Eddie J

And a few more photos of the woodwork in the garden.

 Again, there is more to follow.

Eddie J

A very grubby bit of oak that I found laying against a bank on the side of a road. I thought that it had great potential to become a seat, and whilst not yet finished, you can get the idea.

 A little mouse.

 Another simple bird table.

 A snake made from pine cones.

 And finally for this evening some nicely finished oak gate posts.

Daniel Haynes

Hello Eddie. Many thanks for taking the time to upload these photographs. What an achievement, and an extraordinary amount of work. I love the log stacks, the spiral and bird bath in particular.


Eddie J

Hi Daniel. Thank you for the kind words.

I can't deny that it hasn't been and isn't hard work, but the main hard landscaping aspect of the garden is now drawing to a close.

Oddly despite all that I have achieved, I am still disappointed in the result so far. I actually prefer smaller gardens, the smaller the better. Some of the best designs have been achieved in areas as small as a balcony on a flat for example.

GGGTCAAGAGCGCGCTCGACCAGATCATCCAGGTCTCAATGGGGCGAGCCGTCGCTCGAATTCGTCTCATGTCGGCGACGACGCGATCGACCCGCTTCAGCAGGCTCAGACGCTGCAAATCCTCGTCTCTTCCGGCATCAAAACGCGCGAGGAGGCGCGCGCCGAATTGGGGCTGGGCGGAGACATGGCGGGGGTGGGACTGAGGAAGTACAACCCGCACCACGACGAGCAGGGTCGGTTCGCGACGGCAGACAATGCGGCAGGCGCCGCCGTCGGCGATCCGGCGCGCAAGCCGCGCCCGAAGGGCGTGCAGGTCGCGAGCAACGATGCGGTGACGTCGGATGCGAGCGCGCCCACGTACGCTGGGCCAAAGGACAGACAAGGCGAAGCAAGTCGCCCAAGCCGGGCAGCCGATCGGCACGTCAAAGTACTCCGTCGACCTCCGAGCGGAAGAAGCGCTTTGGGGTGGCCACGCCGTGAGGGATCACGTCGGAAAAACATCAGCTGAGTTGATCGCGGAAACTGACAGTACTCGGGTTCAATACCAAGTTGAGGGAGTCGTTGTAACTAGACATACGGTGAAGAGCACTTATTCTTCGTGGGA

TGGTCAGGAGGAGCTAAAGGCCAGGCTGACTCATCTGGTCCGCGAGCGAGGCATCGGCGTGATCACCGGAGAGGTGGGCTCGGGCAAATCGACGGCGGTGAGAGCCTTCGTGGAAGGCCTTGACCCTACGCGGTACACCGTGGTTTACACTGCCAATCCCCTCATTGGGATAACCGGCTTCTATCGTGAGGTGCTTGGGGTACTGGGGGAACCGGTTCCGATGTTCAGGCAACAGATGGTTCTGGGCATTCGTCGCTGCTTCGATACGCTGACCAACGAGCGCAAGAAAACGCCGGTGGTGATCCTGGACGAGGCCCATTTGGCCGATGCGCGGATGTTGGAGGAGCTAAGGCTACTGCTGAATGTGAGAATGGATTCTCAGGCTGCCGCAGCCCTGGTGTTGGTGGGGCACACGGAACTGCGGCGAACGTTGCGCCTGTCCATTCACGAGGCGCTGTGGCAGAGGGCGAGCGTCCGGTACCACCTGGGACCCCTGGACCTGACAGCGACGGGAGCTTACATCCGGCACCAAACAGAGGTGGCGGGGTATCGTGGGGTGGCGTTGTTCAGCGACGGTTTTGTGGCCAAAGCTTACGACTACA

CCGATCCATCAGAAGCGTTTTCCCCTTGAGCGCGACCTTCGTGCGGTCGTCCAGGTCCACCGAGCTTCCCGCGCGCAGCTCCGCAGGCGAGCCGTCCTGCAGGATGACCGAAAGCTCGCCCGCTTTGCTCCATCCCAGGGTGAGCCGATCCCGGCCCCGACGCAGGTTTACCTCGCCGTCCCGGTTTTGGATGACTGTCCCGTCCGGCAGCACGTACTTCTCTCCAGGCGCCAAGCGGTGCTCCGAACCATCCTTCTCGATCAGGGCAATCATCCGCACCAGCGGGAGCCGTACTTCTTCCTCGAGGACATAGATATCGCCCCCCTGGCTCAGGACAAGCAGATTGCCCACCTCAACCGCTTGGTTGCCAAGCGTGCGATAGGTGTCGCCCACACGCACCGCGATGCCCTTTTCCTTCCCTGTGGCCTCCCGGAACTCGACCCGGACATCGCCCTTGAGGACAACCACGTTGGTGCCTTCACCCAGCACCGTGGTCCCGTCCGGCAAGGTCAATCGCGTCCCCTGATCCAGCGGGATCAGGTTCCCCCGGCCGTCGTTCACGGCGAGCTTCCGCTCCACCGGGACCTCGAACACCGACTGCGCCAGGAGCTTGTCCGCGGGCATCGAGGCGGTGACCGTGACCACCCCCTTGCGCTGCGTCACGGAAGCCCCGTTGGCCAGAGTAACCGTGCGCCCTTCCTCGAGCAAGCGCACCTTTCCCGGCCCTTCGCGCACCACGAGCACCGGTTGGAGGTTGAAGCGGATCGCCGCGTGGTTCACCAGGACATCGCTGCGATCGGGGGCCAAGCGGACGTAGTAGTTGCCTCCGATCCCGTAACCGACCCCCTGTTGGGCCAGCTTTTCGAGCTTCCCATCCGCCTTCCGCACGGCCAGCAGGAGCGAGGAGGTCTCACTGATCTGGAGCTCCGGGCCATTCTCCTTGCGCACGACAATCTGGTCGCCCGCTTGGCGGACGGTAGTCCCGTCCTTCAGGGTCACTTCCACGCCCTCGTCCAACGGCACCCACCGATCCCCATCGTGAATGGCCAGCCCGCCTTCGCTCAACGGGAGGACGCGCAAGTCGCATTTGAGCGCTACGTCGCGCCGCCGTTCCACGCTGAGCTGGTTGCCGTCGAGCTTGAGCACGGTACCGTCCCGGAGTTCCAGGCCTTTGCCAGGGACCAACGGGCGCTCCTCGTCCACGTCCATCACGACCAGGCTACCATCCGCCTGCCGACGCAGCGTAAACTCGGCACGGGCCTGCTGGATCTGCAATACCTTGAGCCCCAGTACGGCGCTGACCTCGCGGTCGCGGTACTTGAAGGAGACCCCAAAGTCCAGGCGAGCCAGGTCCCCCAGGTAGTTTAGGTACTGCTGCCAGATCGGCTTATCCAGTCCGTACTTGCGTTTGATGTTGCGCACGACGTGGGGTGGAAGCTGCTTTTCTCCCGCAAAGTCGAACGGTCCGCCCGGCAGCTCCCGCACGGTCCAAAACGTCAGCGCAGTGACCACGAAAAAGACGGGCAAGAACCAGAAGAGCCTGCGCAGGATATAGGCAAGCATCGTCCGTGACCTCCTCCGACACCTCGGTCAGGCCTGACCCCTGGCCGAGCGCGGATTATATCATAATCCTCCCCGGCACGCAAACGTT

I love the intimacy and vibrancy that can be created in a small space. Sadly unless you have a bottomless pit of money, and a 100 year time slot spare to create it, you just don't get that effect with large gardens. Visually, I'm sure that in many respects you can spend more time looking at a small garden than a big one.

Part of the problem with this garden is the time to create it and the time to maintain it. I can't do both, so currently the shrub and flower boarders around the lawn areas are very tight and straight. Once I have finished the hard work, I can then start to create wider beds that meander and flow. Sadly it currently an unbalanced compromise.

The large logstack with the arched seat would probably not have been started had I known how long that it took to build. There is approx 18 cubic metres of logs in it, and I spent nearly three months of winter Sunday mornings building it.